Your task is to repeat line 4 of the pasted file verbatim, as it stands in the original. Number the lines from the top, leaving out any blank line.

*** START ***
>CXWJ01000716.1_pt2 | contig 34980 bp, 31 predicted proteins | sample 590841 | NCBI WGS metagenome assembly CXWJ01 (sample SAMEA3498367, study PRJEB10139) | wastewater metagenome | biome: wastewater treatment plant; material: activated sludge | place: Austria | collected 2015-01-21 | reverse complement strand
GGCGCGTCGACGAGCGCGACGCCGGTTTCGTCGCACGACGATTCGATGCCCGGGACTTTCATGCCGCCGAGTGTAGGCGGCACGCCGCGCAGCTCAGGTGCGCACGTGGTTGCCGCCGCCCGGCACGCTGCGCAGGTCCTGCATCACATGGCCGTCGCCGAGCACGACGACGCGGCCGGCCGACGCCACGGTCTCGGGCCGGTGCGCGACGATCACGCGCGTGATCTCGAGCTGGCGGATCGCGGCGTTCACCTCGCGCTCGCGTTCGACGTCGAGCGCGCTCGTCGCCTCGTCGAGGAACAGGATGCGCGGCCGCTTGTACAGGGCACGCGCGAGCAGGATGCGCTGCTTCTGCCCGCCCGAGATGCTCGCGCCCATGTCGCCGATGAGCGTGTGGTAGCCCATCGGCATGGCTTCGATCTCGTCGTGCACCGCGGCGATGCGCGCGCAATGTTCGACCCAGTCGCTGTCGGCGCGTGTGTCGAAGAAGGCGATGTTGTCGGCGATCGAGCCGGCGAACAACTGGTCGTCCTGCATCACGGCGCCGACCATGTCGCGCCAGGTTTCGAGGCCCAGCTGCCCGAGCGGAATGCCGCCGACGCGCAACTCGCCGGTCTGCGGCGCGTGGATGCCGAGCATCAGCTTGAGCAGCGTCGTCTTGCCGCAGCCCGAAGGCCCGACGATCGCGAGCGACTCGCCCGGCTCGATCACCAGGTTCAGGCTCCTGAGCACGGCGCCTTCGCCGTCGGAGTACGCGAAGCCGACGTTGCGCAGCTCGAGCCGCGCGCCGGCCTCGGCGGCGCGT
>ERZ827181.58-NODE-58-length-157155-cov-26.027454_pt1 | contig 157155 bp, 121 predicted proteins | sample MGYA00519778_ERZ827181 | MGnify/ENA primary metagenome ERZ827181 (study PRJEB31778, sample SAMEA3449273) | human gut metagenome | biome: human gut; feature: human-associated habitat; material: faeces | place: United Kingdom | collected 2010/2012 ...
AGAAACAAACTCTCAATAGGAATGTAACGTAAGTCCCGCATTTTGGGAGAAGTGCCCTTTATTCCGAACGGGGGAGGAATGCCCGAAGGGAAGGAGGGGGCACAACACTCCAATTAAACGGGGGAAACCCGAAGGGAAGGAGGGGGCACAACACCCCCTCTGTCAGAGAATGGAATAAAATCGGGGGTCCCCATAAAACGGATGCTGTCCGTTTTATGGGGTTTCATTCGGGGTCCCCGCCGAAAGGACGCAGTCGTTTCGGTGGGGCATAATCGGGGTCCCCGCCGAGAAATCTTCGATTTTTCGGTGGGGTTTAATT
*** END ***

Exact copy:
AGAAACAAACTCTCAATAGGAATGTAACGTAAGTCCCGCATTTTGGGAGAAGTGCCCTTTATTCCGAACGGGGGAGGAATGCCCGAAGGGAAGGAGGGGGCACAACACTCCAATTAAACGGGGGAAACCCGAAGGGAAGGAGGGGGCACAACACCCCCTCTGTCAGAGAATGGAATAAAATCGGGGGTCCCCATAAAACGGATGCTGTCCGTTTTATGGGGTTTCATTCGGGGTCCCCGCCGAAAGGACGCAGTCGTTTCGGTGGGGCATAATCGGGGTCCCCGCCGAGAAATCTTCGATTTTTCGGTGGGGTTTAATT